Michelle Obama Comes Into Her Own

The first lady's DNC speech may have ended the "angry black woman" notions that used to haunt her.

Robyn Beck/AFP/Getty Images
Robyn Beck/AFP/Getty Images

(The Root) — Back in 2008 the media didn’t know how to feel about the then-candidate’s wife, Michelle Obama. She was portrayed simultaneously as too militant, too angry, too unpatriotic, too deprecating of her husband or too hard. Just too much.

Which is why, according to media reports at the time, she first laid the groundwork as a “down-to-earth mom,” prepping the country for her most recognizable coinage, the term “mom-in-chief” in a US Weekly cover story. Also part of Obama’s rebranding was a gig co-hosting The View in June 2008, a pivotal moment in a campaign focused on “softening” the future first lady. She opened that TV appearance by fist-bumping all the women at the table including Elisabeth Hasselbeck, the show’s resident Republican.

Later, when discussing how the media had misjudged her as angry and militant, Obama got serious: “People aren’t used to strong women; we don’t know how to talk about them.”

Oh, my, how times have changed. Now the popular line about one of the most well-liked first ladies to occupy the White House is that she’s all about passion, according to Erik Wemple of the Washington Post. In his column, he mentions how the Charlotte Observer called Obama’s speech “impassioned.” Meanwhile, the New York Daily News wrote that “the first lady seized the primetime moment, sounding confident, heartfelt and politically wholesome as she delivered an impassioned defense of her spouse.” Even all the way across the pond, “passion” was the word of the day, with the UK Guardian writing that “Michelle Obama’s passionate speech urges voters to renew their vows.”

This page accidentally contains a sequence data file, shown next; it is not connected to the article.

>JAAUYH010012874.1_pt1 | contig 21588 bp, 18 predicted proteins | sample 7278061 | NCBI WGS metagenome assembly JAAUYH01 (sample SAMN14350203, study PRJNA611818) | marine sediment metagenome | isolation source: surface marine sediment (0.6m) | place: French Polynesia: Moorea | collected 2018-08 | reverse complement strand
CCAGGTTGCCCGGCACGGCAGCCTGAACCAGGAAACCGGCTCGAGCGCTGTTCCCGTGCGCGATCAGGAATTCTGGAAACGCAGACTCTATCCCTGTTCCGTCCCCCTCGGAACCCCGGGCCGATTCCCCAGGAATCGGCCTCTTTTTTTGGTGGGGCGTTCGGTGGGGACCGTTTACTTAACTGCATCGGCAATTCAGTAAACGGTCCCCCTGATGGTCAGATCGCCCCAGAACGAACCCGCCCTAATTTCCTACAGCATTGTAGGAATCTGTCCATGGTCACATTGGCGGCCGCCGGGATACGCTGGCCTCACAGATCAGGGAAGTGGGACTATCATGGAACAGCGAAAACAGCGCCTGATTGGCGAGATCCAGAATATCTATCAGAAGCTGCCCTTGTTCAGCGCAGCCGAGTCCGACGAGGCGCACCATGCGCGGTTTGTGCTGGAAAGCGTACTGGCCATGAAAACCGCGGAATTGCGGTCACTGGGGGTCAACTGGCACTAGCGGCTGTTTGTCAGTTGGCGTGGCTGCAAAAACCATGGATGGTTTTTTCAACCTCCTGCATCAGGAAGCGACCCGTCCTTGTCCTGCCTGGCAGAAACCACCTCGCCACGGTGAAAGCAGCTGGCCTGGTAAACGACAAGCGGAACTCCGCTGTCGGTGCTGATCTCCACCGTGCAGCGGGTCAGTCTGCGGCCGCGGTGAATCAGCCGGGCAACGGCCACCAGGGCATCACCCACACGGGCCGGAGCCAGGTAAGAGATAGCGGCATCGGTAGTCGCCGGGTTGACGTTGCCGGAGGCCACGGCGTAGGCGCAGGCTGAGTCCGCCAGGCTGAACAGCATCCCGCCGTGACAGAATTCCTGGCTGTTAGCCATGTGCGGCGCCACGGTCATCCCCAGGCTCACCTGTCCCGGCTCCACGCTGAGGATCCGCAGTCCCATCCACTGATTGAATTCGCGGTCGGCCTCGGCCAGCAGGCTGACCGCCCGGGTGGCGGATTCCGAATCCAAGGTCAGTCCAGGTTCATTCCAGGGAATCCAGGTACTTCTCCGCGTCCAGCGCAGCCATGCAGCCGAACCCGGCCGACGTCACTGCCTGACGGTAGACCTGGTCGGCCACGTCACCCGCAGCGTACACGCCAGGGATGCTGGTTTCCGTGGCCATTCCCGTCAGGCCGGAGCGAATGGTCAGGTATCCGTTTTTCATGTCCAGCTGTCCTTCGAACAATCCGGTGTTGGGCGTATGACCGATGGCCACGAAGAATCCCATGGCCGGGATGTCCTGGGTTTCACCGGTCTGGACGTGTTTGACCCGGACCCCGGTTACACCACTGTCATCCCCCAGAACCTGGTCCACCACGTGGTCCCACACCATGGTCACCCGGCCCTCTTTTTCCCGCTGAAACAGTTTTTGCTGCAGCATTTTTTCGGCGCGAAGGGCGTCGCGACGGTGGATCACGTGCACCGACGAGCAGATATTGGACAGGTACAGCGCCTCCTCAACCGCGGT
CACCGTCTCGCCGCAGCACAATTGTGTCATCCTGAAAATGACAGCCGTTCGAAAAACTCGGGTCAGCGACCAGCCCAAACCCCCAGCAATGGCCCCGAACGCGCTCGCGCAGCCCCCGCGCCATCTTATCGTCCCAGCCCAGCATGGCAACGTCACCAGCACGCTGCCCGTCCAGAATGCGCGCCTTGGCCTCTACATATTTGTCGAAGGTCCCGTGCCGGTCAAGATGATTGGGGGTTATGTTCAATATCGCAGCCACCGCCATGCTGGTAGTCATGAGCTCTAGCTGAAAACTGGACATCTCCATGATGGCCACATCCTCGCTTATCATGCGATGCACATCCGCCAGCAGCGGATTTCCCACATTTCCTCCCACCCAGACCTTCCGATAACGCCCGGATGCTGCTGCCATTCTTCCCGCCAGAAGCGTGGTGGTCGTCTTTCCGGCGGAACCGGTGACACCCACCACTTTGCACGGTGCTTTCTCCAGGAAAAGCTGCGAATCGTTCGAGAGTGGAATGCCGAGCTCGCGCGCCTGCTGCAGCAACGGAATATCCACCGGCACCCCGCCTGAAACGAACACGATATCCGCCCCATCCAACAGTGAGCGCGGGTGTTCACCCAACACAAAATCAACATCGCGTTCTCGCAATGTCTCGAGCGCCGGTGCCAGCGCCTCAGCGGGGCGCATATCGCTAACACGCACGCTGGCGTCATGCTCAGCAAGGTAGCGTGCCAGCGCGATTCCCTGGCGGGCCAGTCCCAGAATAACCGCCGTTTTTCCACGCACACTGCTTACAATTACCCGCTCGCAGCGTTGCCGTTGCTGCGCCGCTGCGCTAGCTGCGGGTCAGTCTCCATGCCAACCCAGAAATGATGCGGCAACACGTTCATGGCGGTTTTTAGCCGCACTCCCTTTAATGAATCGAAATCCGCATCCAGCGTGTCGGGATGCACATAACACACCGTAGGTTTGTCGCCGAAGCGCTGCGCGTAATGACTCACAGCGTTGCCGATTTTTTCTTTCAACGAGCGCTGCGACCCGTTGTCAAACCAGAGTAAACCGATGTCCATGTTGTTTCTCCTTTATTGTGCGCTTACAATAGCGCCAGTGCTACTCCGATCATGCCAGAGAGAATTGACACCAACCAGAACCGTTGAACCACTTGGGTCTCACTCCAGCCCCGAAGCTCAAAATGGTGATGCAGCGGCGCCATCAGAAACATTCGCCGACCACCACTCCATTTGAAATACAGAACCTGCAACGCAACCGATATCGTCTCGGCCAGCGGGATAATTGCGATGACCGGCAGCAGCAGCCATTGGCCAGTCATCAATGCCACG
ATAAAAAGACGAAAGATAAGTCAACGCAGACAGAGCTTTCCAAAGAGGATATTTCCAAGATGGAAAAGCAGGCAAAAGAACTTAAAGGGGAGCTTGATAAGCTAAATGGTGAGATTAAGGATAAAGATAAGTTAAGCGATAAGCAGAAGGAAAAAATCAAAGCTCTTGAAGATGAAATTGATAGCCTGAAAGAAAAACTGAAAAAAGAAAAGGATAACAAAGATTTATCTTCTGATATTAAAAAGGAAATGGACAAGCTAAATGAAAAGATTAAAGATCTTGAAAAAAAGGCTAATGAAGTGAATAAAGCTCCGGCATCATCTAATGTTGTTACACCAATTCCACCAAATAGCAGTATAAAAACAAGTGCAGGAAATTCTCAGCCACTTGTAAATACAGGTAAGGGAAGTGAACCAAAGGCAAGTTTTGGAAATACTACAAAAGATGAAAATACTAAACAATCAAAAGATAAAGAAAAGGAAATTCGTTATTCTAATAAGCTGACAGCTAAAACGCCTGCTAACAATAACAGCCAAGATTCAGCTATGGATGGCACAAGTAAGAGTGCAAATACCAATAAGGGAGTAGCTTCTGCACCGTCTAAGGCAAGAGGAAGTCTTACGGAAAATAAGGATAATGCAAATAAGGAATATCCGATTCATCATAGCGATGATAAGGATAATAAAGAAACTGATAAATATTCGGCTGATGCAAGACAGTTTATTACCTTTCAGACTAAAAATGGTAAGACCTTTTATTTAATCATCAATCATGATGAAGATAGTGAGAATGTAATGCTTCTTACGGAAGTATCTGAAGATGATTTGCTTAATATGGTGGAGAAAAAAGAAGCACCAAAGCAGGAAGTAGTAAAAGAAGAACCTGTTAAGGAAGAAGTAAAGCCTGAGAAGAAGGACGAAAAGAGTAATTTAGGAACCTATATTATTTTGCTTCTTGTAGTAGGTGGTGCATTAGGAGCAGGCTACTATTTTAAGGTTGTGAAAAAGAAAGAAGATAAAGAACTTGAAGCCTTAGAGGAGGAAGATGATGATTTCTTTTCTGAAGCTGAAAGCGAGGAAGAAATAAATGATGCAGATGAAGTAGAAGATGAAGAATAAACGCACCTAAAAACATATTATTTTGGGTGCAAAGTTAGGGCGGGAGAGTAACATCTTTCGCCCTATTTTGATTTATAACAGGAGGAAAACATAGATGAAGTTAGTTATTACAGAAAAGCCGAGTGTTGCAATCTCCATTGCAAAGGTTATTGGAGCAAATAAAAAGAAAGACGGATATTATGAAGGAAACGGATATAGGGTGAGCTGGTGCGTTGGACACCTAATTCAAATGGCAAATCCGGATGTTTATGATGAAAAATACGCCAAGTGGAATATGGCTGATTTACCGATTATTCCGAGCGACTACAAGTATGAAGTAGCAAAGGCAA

What happened to her being “unpatriotic”? Have the first lady’s former detractors been permanently silenced by her near pitch-perfect performance on Tuesday?

Even New York Times writer Jodi Kantor, whose biography of the first family, titled The Obamas, drew criticism from Mrs. Obama, conceded that Obama’s opening address marked a “new point in her remarkable transformation from a Chicago hospital executive who openly called politics a waste of time to a hugely popular first lady and polished political communicator considered essential to her husband’s re-election efforts.”

Soon after Kantor’s book was published in January 2012, Obama told Oprah Winfrey’s bestie, Gayle King, in a CBS This Morning interview that she was tired of being pigeonholed. “I guess it’s more interesting to imagine this conflicted situation here and a strong woman — you know,” explained Obama, who at the time had admittedly not read The Obamas. “But that’s been an image that people have tried to paint of me since the day Barack announced [his candidacy in 2008]: that I’m some angry black woman.”